The tensioner is not in business when you put the belt on so it goes on slack. You have to position all the sprockets correctly so that when tension is applied there'll be the right number of teeth between the two cam sprockets but this requires no force. When the belt is on and correct positioning of all the sprockets is confirmed -- note the special issue with positioning the oil pump sprocket so the lower balance shaft is in the right place -- then the belt tensioner is adjusted. Then you turn the engine over in the forward direction from the crankshaft and confirm that all the sprockets come back to the right place, i.e., that there wasn't excess slack somewhere.

I'm wondering if the belt wasn't some how put on without slacking the tension and being new it was a bit shorter than the old one and was killed by excessive tension. That would certainly account for all the symptoms/damage.

As Paul said there's a specific procedure in the service manual which is online here. That's how it has to be done.
well,... in this case i have no idea what i have been doing wrong as i had encountered excessive tension b/w the cam gears (see my reply to paul above)... but you are thinking along the same lines as i was... the belt was new and likely on the short side of minimum mfg. tolerance bc once about 1/2 dozen teeth were plucked out, the excess tension removed and the rest of the belt was fine. i have another belt with about 30K on it so i will try it on in the morning and see if it works the way paul described above^.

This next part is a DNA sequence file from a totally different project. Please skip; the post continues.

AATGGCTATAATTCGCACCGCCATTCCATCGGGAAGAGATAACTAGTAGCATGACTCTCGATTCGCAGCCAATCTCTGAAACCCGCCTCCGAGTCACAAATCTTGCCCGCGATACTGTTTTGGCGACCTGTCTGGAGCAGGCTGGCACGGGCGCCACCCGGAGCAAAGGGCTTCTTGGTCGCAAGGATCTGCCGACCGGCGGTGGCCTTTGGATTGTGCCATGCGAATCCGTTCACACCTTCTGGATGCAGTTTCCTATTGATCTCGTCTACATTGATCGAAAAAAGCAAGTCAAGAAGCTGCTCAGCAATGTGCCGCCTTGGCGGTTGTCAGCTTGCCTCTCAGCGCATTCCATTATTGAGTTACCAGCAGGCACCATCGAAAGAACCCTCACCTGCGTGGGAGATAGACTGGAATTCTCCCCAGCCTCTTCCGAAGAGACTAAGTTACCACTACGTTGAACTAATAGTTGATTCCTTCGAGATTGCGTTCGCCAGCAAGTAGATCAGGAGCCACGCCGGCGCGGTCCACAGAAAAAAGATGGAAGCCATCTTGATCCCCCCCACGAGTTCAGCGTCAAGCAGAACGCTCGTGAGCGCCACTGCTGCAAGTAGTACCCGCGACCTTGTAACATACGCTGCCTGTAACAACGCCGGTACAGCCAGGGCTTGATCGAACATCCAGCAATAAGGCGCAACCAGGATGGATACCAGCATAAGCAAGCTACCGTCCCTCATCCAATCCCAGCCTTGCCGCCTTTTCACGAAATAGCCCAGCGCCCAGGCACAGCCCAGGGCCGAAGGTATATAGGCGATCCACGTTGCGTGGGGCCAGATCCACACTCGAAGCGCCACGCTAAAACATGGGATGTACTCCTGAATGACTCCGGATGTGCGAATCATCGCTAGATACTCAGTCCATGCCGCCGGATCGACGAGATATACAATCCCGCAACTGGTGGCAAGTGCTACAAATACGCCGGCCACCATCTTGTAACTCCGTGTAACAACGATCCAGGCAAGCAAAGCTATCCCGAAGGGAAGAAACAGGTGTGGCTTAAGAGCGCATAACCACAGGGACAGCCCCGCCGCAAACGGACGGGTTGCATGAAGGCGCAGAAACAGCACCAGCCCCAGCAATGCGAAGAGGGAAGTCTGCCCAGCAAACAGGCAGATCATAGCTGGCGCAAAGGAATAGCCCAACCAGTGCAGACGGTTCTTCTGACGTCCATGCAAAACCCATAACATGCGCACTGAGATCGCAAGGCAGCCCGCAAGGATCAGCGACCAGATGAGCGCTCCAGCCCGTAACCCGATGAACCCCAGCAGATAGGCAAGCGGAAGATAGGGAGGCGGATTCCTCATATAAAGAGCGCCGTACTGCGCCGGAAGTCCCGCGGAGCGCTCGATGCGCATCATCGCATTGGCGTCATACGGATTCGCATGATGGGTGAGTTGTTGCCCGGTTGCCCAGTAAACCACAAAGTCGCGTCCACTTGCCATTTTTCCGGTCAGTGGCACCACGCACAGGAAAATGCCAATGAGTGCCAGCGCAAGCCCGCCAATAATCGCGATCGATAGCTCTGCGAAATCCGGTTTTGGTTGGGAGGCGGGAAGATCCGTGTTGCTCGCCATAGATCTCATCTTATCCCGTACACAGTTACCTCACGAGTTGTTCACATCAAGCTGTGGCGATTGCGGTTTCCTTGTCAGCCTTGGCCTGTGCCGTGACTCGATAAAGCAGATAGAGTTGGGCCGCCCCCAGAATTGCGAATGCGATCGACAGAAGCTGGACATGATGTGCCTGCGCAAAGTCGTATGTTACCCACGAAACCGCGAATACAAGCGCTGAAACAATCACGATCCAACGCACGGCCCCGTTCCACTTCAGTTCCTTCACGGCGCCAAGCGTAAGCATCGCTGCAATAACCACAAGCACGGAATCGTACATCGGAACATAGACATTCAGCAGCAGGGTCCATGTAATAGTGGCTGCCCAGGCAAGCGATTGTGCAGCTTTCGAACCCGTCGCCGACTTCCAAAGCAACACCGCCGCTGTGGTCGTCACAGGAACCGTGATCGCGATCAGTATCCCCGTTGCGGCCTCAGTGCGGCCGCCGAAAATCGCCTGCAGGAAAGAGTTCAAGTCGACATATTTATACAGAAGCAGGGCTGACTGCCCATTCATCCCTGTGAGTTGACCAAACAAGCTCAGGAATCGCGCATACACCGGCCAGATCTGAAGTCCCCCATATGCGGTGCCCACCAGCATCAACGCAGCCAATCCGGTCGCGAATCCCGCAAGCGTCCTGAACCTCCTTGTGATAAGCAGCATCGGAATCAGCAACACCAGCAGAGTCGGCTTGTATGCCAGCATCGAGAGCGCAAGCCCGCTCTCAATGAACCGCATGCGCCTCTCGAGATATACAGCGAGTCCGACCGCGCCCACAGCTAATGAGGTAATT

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DSMPT

DSM Wiseman
2,178
1,761
Jun 12, 2014
Japan / Mexico, Arizona
as can be seen from the pics (over-exaggerated for illustration), to get the timing marks aligned and 15 teeth between the cam gears, i would need to pull/rotate the exhaust cam gear clockwise which would increase tension b/w the cam gears. i remember that the cam gears lined up in such a way that i could rotate one cam gear counterclockwise and get 16 teeth which was just too loose or rotate the exhaust cam clockwise and get 15 teeth in between and get nice tension at the top. basically, the cam gears lined up about 15.5 teeth... does that make sense?
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I think there is a little confusion. Just to clarify, 15 teeth between "the 12th tooth on both cam gears" has nothing to do with the belt tension. Belt tension is a different thing. You have15 teeth between the both 12th tooth doesn't mean you have the right tension. It means you have the "right valve timing" (Assuming that the piston #1/4 position is properly set at TDC). If you have 16 teeth between the 12th tooth on both cam gears, which doesn't mean the belt tension is loose, you still have the same tension. It means you have a wrong valve timing (either exhaust cam is 1 tooth retarded or intake cam is 1 tooth advanced against TDC. So the timing marks won't line up.)
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pauleyman

DSM Wiseman
8,298
2,843
Nov 19, 2011
oklahoma city, Oklahoma
i understand... that's the ideal scenario though. i tried it again this aft and when i line up the timing marks on the cam gears and put the belt over it i end up with the 16th tooth on the belt on top of the cam shaft gear tooth so i either have to move one of the cam gears in and then i end up with extra tension on the top part of the belt or i have to move the cam gear slightly out which then gives me tons of play... i am not quite sure how to line the top up in such a way the belt slides in perfectly... i always encounter some tension b/w the gears... for some reason.
p.s. @waltah ^ also suggested the belt was new and perhaps on the short side. how many teeth do guys usually get b/w the cam sprockets?
Teeth don't matter. Line up the marks and go. I've done more than 100 and it's the same every time.